tips & tricks

Dutch words international students should absolutely know

Want to impress your Dutch peers or understand them better without going through the hassle of taking classes? Check out some of the most useful Dutch words in our mini dictionary, and gain some important cultural insights while you’re at it!

Appen, verb
If a Dutch person says they’ll app you later, it means they’ll send you a message later (or ghost you). Typically they mean Whatsapp. Not to be confused with Appie, which refers to the supermarket Albert Heijn.

Borrel, noun
To get together for a borrel means you’re having drinks and maybe snacks. Alcohol is usually involved, but it’s not the best occasion to get absolutely wasted. There is a Friday afternoon borrel, Christmas borrel, graduation borrel, etc. Dutch people will find any excuse to organize a borrel.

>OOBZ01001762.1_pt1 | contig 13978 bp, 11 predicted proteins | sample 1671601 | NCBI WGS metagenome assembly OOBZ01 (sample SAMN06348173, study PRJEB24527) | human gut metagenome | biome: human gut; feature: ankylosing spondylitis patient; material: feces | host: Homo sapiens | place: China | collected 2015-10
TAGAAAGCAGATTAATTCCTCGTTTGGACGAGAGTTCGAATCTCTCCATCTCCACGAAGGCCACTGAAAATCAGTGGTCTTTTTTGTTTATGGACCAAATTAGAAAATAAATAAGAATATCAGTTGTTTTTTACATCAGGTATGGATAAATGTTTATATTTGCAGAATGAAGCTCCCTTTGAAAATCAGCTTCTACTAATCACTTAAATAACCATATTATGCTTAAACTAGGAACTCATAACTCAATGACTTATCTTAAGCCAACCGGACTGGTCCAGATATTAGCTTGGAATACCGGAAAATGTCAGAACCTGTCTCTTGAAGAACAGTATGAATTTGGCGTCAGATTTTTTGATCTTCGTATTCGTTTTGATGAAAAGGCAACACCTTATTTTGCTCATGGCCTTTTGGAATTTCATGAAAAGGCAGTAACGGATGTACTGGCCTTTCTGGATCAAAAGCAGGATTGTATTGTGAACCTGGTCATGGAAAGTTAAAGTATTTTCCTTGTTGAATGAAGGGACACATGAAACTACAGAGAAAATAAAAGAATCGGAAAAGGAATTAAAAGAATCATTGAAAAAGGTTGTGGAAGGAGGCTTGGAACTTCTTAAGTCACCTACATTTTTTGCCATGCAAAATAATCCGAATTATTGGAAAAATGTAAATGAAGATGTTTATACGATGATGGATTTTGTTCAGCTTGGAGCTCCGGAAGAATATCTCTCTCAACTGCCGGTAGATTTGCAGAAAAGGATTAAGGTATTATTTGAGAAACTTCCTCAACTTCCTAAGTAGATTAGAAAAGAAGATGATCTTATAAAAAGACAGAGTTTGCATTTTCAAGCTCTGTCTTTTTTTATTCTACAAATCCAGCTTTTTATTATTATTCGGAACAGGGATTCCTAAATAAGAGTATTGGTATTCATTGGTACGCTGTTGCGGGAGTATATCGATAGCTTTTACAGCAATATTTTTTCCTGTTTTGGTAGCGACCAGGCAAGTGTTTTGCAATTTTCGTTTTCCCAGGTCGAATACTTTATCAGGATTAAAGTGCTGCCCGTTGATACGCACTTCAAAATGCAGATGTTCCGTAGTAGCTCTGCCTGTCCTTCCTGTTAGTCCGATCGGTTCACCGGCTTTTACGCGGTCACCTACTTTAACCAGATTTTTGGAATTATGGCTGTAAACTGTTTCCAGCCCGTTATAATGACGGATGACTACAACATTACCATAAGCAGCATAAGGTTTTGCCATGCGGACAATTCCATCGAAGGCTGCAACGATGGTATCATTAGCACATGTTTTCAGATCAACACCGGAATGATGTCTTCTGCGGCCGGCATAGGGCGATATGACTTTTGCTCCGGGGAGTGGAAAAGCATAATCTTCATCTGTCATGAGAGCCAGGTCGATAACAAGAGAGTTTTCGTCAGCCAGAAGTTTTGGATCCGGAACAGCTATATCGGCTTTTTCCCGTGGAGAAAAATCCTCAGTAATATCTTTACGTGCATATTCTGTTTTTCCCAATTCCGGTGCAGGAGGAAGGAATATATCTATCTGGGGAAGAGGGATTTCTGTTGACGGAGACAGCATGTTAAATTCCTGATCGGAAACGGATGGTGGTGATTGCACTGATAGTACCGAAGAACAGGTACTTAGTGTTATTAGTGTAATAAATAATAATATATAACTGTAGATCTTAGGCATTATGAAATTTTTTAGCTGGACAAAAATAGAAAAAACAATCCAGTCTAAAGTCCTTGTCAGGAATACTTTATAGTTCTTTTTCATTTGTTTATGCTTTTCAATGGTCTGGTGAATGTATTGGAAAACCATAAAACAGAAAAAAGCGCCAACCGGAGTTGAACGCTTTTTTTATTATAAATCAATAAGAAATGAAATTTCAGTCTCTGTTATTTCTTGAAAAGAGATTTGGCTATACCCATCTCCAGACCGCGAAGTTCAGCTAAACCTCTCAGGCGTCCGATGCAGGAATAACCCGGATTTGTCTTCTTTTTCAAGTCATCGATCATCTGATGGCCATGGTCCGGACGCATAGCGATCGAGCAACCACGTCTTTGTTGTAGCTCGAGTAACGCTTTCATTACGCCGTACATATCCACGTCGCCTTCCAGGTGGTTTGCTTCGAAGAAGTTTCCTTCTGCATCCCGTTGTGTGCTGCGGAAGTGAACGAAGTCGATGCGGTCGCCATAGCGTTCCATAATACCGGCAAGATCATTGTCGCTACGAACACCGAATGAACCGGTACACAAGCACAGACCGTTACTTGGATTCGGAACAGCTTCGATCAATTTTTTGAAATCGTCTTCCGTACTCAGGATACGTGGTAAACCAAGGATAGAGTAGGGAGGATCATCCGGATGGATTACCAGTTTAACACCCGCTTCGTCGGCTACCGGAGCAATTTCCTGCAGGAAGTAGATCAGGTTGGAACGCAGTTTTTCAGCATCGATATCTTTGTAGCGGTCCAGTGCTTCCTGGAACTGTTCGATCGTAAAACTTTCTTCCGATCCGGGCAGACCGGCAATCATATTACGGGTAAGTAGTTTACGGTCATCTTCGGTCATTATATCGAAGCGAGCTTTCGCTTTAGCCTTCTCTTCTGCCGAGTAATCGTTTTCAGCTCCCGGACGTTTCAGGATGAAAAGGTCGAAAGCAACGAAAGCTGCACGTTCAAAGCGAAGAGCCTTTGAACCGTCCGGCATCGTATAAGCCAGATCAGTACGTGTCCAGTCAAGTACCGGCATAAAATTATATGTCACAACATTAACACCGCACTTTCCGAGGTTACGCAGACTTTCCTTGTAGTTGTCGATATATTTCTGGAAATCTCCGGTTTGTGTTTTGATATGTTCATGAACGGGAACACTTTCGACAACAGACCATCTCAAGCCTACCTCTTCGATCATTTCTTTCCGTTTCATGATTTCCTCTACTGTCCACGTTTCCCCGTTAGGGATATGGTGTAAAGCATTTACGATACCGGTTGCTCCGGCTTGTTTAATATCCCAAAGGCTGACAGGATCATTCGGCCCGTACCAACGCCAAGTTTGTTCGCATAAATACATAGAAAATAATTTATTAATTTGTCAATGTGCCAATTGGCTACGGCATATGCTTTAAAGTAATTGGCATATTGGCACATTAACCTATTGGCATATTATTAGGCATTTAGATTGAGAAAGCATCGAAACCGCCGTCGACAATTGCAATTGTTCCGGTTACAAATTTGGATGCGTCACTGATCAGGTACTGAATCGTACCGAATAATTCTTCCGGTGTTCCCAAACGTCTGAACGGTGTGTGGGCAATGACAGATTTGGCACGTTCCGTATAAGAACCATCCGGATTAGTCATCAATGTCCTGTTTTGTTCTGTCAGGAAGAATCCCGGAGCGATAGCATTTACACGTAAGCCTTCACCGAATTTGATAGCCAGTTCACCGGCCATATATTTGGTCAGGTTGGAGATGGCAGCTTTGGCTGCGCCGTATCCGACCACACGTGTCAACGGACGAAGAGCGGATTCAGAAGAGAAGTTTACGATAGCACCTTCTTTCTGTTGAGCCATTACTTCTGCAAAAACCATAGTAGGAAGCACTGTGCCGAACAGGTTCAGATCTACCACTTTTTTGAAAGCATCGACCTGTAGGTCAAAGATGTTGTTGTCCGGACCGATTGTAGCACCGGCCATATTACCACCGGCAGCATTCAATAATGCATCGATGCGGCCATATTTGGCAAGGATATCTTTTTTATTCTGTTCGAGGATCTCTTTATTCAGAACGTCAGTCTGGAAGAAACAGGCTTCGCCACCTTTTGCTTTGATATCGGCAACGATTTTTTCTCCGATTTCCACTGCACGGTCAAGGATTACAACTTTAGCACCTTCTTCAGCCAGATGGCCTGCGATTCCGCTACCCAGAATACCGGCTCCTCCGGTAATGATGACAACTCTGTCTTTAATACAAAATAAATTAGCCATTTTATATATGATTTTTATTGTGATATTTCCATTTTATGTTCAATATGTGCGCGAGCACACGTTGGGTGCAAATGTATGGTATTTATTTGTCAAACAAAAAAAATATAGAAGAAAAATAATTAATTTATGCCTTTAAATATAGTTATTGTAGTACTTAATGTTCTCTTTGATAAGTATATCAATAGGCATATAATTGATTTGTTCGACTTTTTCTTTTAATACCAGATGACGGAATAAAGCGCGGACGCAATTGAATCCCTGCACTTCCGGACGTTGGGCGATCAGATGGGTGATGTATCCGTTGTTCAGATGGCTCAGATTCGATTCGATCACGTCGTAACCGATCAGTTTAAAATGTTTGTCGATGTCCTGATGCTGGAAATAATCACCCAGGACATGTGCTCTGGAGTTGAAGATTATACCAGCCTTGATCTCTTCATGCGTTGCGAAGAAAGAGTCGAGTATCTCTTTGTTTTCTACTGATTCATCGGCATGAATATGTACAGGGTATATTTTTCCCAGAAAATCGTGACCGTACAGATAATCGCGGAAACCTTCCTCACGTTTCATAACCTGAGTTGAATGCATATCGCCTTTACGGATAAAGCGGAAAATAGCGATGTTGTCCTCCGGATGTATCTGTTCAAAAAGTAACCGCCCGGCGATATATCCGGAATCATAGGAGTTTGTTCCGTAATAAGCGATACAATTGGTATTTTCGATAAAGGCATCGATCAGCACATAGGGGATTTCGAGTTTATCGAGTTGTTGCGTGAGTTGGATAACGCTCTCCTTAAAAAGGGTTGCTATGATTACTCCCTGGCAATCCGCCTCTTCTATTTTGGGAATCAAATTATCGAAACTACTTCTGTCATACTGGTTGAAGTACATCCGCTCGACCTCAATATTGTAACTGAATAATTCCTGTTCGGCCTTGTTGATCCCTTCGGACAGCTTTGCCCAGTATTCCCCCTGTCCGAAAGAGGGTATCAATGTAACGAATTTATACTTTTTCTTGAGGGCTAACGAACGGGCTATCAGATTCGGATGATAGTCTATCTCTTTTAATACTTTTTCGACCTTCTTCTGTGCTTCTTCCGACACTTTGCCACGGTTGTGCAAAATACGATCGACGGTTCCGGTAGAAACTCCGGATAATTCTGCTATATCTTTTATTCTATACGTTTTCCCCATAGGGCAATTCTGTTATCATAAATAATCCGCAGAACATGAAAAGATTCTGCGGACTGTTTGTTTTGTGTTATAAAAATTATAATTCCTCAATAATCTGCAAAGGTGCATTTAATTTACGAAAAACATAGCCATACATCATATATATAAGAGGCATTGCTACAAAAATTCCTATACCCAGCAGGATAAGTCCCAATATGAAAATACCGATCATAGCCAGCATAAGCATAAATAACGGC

Buienradar, propernoun
How do Dutch people make their way through a rainy day in just a t-shirt and shorts without getting soaked? Probably by checking to see when it will rain.

Boterham, noun
A sandwich, oftentimes with cheese, ham, peanut butter or sprinkles. Dutch people consider it a sufficient meal for breakfast or lunch. Grill it and it becomes a tosti.

Curry, noun
Besides being an Indian dish, it’s also a spicier ketchup and can be found almost anywhere in the Netherlands that sells french fries. You can also order a sauce called speciaal (special), which is a mix of curry, mayonnaise and onions. Also try the peanut sauce called pindasaus or satésaus.

Doei, interjection
The most common informal way of saying goodbye. The more affection you wish to show, the longer you can extend your farewell: doeiiiii!

Fietsen, noun, verb
A fiets is a bicycle and fietsen means cycling. Try not to walk on the (usually red) cycling paths or the cyclists will angrily ring their bells and almost run into you.

Gefeliciteerd, interjection
It means congratulations and is also a good way to say happy birthday. The challenge isn’t just learning how to pronounce this word, but also to understand when people are saying it sarcastically.

Gezellig, adjective